Re: Zen and the art of translation
>>Pri srovnani anglictiny a cestiny se zda, ze anglictina ma chudsi inventarJamie wrote:
>>inherentne expresivnich prostredku nez cestina, coz vsak neznamena, ze
>>by byl nutne mene ucinny. Expresivita v anglictine je ve vetsim mnozstvi
>>pripadu koncentrovana do lexikalnich vyrazu, ktere jsou nositeli vyhradne
>>expresivnich konotacnich slozek a maji radiacni schopnost, kdezto v ceskem
>>textu je expresivita rozprostrena rovnomerneji na vetsi pocet nositelu
>>slozek denotacnich i konotacnich.
>As I mentioned to you off list (but will mention here for the rest of the people), I'm a little annoyed by her use of the word "chudsi", and it always strikes me that Czechs who claim English to be "chuda" in one respect oranother tend not to realize how "chudy" their own command of English is.
Knittlova also quotes Poldauf: "O anglictine se [â¦] tradicne tvrdÃ,
ze je oproti cestine mnohem mene expresivni, vyuzÃva celkem malo
As Knittlova says "coz vsak neznamena, ze [inventar inherentne expresivnich
prostredku] by byl nutne mene ucinny", I can't really take particular exception to her use of 'chudsi', which in this context seems to me to have little more than the force of 'less numerous', just as I might claim that German actually has a 'chudsi' == smaller array of diminutives in its lexicon than English but a more productive one in practice.
BTW it seems to me that 'bohaty' and 'chudy' have a broader range than their English counterparts and I sometimes find myself chewing my pen (or even keyboard) over expressions like 'bohaty zivot' (eventful life?) or 'zivot chudy na udalosti' (uneventful life?).
You say that Czech is relatively lacking in quite a few departments but then elsewhere in correspondence you say that every language is adequate to the needs of its society. I guess sometimes it just takes time. Another consideration is that having words in a dictionary is one thing, but what the majority of people actually know and use is quite another, viz the way the English refer to just about any fungus that is not field agaric as 'toadstools'.
>Czech can use syntax more for expressive effect than English canThis is what I understood but I am casting around for ideas about other 'inherently expressive' devices (syntactical and lexical) in Czech 'kde je expresivita rozprostrena rovnomerneji na vetsi pocet nositelu slozek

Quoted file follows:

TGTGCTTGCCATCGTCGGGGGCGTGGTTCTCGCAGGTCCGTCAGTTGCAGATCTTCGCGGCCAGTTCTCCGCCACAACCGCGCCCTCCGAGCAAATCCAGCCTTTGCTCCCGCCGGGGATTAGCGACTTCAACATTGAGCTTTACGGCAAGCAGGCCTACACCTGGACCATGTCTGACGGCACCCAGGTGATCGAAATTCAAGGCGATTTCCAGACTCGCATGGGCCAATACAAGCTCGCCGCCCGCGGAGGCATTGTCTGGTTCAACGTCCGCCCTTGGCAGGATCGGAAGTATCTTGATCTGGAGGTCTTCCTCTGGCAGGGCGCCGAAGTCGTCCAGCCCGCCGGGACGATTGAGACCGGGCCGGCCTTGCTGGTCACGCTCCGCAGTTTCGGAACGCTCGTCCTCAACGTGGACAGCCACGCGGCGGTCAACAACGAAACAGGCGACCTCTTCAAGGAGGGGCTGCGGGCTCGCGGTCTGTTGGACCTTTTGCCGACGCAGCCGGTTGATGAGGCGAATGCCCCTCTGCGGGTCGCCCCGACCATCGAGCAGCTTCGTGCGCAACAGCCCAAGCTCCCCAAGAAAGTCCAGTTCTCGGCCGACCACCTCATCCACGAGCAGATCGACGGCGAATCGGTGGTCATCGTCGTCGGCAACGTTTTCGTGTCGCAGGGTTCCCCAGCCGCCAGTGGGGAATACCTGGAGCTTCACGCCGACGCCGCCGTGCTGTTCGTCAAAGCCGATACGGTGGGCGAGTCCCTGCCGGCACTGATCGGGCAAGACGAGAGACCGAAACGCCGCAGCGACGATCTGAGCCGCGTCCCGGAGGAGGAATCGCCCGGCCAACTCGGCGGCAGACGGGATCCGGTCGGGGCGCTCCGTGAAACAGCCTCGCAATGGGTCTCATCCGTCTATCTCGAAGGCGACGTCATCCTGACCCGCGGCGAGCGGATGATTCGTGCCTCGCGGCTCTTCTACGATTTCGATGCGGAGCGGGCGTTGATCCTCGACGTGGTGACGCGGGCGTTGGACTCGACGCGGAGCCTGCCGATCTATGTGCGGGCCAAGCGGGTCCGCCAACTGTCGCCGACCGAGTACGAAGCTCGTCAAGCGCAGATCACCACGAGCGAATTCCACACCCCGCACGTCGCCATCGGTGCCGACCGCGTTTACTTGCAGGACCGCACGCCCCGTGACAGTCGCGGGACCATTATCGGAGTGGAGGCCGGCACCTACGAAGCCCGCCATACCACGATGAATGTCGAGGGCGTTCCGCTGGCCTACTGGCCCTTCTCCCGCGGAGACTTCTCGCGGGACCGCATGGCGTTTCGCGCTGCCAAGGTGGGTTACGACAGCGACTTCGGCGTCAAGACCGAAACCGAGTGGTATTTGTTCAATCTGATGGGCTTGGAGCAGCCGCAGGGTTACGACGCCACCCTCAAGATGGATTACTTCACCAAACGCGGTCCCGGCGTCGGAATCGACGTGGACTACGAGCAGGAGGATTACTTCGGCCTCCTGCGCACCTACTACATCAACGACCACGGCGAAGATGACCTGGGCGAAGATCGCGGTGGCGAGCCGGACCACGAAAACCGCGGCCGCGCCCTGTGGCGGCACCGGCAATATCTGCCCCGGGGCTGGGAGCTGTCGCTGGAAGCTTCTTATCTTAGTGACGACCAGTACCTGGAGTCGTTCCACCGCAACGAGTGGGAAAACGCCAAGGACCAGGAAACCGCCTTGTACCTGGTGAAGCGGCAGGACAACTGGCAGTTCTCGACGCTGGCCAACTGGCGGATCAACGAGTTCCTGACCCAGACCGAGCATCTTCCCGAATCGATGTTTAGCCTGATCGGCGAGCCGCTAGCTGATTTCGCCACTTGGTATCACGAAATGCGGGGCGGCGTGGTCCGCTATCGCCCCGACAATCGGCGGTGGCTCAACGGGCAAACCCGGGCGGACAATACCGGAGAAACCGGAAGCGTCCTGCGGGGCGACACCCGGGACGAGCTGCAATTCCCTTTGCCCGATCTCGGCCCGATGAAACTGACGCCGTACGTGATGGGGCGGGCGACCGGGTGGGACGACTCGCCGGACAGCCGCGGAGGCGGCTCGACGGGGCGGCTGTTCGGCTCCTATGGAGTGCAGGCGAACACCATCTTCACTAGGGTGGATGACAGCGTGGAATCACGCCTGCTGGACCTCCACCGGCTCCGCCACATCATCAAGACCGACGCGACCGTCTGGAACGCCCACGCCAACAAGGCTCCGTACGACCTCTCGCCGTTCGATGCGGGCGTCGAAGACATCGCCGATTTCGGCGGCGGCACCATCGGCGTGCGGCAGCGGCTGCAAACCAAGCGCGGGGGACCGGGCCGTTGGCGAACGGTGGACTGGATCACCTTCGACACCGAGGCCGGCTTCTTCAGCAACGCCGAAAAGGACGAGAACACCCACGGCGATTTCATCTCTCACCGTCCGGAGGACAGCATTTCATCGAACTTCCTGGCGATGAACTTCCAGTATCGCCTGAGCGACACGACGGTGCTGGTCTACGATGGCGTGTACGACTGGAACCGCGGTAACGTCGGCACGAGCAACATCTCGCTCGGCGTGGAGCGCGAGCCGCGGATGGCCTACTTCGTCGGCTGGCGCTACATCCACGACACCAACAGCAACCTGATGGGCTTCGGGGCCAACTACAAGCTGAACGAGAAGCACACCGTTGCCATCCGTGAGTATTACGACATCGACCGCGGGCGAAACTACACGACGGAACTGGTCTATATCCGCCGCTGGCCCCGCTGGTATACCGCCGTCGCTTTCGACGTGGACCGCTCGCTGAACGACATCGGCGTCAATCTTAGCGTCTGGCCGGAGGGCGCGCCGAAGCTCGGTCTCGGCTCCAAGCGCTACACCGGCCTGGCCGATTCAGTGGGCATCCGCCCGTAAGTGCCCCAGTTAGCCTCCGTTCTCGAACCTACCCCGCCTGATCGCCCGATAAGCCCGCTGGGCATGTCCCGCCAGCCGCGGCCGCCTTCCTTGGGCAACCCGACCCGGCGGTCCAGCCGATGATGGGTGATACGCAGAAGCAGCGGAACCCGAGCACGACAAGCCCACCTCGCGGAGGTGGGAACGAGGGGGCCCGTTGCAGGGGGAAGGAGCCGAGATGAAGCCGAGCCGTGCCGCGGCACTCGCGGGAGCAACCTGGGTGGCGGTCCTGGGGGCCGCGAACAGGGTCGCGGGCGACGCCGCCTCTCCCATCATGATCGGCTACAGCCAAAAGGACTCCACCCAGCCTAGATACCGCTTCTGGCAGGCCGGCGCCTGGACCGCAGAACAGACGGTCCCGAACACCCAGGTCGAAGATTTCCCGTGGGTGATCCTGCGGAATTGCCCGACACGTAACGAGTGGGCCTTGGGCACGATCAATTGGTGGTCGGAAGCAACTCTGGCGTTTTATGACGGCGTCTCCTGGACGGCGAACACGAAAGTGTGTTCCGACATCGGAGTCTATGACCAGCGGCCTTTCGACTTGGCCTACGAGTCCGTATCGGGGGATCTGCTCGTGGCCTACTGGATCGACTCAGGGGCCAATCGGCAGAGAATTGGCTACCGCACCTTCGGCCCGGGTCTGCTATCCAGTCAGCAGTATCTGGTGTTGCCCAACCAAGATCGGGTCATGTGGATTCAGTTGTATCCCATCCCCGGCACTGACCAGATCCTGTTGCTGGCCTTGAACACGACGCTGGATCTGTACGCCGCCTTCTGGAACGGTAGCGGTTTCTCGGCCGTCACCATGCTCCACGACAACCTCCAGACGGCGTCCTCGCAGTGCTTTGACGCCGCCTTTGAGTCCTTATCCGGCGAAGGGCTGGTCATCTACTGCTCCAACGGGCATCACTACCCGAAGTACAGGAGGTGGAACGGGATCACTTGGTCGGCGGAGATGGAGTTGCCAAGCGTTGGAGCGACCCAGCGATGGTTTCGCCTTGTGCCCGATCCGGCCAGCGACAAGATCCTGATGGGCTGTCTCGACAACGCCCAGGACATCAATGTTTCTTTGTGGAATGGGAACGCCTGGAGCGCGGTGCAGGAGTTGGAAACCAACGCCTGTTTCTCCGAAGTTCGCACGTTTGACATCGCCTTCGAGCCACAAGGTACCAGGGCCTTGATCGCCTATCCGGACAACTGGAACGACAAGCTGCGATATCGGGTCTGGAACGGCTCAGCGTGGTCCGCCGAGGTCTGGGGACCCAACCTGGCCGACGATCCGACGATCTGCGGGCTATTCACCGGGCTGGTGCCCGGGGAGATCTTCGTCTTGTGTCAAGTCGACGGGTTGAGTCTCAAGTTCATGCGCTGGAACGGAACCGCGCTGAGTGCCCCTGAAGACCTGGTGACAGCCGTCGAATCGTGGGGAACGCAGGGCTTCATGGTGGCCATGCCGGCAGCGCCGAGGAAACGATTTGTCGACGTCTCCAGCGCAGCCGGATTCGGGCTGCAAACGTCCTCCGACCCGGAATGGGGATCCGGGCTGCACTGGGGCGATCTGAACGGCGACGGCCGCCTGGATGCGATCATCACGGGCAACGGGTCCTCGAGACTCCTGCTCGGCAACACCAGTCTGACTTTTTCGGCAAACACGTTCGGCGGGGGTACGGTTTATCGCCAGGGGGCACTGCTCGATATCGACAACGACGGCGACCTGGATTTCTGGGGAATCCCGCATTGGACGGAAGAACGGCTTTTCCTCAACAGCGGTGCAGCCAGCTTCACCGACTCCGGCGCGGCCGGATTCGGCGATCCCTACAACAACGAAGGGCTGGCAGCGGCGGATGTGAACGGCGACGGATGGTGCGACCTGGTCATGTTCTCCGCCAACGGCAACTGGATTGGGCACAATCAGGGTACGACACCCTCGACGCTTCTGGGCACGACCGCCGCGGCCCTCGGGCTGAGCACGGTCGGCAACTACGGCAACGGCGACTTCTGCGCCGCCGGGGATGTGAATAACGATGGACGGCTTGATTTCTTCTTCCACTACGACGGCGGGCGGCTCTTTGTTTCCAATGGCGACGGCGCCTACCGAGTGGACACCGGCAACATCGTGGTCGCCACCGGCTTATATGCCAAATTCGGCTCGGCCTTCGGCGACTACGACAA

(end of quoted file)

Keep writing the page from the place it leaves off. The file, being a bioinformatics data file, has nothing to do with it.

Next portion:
denotacnich i konotacnich'.
For example, Eisner says that 'a' can have expressive force in sentences like 'A je to!', 'A to se na to podivame!', 'A to ja tak nenecham!' 'A je to zlodejna zlodejska!' (of which he says: Neco nas nutka, abychom kazdou z techto vet opatrili vykricnikem. Citime totiz, ze to jsou vety prudkeho hnuti dusevniho, vety emfaticke, patheticke. To by nasvedcovalo citoslovecne povaze slovce 'a' v takovych vetach.)
'I' can evidently have similar force ('I ty lharko jedna prolhana'). Note also the use of 'to' above. Then there are constructions with 'ze...' such as 'ze jsi to udelal ty!', which seems to have the force of 'to think that _you_ did it' or how about 'Ze ti narezu prdel' (some kind of warning, I think)? Or as Dominik Lukes has pointed out, there are little words like 'pak' and 'totiz', which can act as 'attitude indicators' (I must admit that I have difficulty grasping how they work as such). Or how about 'snad' in such sentences as 'to snad neni pravda!' 'snad si nemyslis, ze jsem to udelal ja?', 'a mam se snad posrat?' 'a mam snad blejt krev?', 'snad jsi svepravnej' atp?
Any other ideas about inherently expressive devices in Czech, anybody?
- --- In Czechlist@yahoogroups.com, Mgr. Lenka Mandryszovï¿½ <iona@v...> wrote:
> Helga isVery true. I shall send examples as I find them in weeks and months to come.
> right about changing the meaning when leaving out an important word, but we
> cannot generalize it and only examples can be, IMHO, discussed here.
> There is a very good article about the problem (in legalese) in the latestPaul sent me the article recently. I shall try to put it up on the Czechlist homepage in the near future.
> issue of ToP (Paul Sinclair - Neznalost zakona neomlouva) which aims at
> de-mystifying legalese (common attitude to legal "speech").